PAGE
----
Any changes wouldn't come into effect until next season at the earliest, and no NHL GM should already be thinking ahead to finishing dead last a year from now. That goes for fans, too. And yes, that even applies to the Maple Leafs—sure, you're the one team that's well and truly in mid-rebuild and a sure thing to be terrible next year, but you'll never win the draft lottery in the first place because your franchise is cursed by the icy gaze of zombie Harold Ballard and always will be. So who could possibly object to this idea?
Oh, right. Oilers fans.
Look, I know from experience that Oilers fans get very sensitive about this topic. They take it personally, and rightfully so—we all know what team we're talking about here. Edmonton fans will point out that the team has never actually won the lottery twice in a row (the Devils won in 2011, but the Oilers kept the first pick), and they get extremely whiny about all of this. It's the only time you'll ever see anyone wearing an Oilers jersey being defensive.
But putting aside the hurt feelings, Oilers fans should be 100 percent behind this idea. You've already had four first overall picks in six years. You're going to make it five out of seven in a few weeks when we get to the Auston Matthews lottery that we all know you're going to win. You've already raided the vault. Now's the time to slam the door shut behind you and lock it, so that nobody else can get in on any of this action.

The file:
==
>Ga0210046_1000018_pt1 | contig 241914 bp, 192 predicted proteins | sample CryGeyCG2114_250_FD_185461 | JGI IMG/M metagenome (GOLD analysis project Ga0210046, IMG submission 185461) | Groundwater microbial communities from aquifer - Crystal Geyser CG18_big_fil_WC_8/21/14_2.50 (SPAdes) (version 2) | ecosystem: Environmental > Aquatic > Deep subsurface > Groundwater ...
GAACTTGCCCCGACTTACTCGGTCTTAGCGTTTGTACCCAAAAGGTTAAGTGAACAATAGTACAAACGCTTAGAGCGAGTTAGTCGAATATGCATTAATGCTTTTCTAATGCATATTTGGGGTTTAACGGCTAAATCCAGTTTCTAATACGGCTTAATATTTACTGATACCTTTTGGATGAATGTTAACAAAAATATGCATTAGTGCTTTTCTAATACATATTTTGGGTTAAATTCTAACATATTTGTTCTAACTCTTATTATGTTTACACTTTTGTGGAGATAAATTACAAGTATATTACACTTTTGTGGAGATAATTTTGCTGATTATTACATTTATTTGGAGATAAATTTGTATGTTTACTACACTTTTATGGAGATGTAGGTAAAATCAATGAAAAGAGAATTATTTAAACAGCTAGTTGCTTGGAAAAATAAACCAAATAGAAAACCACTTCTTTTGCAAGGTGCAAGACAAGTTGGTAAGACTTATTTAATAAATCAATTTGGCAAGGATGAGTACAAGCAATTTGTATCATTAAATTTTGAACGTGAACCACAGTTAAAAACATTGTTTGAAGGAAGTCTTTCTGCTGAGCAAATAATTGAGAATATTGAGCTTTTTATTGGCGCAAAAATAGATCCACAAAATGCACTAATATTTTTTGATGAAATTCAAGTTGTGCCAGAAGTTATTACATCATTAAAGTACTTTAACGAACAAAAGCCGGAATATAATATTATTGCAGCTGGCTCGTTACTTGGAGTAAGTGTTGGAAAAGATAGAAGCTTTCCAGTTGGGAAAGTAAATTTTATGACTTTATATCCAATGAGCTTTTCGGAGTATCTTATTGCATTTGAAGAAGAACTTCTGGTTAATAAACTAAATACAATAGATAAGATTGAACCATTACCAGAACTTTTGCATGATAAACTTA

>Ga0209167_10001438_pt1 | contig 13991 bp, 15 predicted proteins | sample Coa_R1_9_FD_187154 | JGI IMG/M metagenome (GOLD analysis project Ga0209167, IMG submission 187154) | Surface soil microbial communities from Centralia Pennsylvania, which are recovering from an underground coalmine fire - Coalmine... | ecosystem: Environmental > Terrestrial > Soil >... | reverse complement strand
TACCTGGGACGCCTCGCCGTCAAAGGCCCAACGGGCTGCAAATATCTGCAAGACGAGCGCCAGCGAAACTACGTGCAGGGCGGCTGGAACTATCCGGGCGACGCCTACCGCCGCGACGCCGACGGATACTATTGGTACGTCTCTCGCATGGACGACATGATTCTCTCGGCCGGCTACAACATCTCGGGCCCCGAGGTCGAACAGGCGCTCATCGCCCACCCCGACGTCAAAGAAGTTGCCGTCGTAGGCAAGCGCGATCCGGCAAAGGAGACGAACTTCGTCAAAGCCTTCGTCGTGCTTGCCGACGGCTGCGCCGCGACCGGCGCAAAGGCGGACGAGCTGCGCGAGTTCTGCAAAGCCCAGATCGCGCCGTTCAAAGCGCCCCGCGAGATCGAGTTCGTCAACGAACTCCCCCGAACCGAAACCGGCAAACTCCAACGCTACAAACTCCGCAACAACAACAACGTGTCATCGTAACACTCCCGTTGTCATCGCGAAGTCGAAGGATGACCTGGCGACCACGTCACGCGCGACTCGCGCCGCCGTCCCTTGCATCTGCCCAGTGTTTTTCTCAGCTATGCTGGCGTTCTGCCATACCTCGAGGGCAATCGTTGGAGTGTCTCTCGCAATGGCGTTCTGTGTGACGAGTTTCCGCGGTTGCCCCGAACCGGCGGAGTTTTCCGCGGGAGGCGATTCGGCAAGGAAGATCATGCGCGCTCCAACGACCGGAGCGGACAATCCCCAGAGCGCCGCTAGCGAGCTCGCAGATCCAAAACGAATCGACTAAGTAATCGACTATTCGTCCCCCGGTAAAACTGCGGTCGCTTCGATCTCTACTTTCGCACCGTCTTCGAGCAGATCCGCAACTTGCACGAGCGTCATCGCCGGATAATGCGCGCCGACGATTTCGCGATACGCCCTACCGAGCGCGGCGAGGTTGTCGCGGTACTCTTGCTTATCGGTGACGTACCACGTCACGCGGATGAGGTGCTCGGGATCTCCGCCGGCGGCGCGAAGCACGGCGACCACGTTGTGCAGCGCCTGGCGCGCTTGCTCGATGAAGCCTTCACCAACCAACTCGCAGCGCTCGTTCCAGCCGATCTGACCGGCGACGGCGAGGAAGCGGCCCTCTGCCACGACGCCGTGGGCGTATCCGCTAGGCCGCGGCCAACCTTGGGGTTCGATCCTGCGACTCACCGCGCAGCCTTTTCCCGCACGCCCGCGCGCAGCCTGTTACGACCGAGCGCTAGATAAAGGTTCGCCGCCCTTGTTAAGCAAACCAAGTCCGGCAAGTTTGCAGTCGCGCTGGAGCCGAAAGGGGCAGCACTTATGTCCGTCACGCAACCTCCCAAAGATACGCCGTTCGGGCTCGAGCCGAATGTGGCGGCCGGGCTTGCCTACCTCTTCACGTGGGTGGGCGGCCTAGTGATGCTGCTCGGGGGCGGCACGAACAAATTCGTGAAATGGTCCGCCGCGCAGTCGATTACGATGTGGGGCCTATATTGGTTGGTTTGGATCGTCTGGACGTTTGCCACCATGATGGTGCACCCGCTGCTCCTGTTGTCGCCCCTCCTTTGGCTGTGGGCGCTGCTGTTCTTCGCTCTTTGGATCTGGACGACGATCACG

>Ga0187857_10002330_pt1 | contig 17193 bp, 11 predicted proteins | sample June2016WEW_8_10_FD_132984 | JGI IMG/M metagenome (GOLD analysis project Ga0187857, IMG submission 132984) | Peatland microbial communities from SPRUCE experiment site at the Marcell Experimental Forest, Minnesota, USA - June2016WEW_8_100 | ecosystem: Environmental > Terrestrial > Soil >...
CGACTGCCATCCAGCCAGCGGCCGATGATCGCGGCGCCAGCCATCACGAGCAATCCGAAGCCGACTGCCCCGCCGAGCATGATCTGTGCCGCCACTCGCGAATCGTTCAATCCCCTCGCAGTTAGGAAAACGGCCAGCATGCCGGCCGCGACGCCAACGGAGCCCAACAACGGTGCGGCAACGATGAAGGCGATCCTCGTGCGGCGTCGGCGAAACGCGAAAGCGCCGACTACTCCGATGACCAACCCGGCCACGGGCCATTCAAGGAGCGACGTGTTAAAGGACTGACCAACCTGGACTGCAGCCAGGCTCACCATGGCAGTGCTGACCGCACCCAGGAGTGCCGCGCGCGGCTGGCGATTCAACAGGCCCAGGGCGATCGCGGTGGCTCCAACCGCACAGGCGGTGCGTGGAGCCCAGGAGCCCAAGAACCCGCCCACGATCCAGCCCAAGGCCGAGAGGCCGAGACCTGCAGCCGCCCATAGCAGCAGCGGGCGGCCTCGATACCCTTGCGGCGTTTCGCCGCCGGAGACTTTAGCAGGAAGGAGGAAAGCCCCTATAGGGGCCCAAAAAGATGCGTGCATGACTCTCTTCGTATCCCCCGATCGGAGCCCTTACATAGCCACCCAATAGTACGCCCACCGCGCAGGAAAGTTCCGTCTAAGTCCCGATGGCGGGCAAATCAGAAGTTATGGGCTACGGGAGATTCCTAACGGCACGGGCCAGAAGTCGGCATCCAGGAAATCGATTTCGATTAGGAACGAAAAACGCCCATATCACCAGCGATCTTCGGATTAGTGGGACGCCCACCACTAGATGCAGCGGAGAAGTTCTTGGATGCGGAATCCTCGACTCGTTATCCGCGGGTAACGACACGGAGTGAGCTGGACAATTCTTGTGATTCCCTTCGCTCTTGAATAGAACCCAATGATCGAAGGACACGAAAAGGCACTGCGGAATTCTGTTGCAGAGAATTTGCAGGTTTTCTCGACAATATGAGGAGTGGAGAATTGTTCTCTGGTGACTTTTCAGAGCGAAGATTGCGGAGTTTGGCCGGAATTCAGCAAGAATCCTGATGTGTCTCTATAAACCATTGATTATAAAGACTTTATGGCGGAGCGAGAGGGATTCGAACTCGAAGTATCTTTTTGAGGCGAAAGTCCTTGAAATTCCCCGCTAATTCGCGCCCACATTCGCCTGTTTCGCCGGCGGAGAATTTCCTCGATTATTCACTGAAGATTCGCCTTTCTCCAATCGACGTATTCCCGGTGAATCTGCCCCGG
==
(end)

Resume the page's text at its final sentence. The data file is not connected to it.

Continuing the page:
Think about it, Oiler fans. Nobody is trying to take away the picks you already had. This is about the future. And the only thing better than collecting all those first overall picks is screwing over the next rebuilding team to come along. You really want the Jets or Canucks or even—shudder—the Flames to be able to load up the way you did? Hell no. Change the rule now, then drive off in the getaway car waving your middle finger through the sunroof.
So make the change, NHL. It may not be fair, and you'll be screwing somebody. But none of us should complain, because none of us think it will be us.
Obscure former player of the week
Yesterday was St. Patrick's Day. NHL history is surprisingly full of successful Patricks, and more than a few obscure ones, too. Today, let's split the different and celebrate a successfully obscure one: longtime defenceman James Patrick.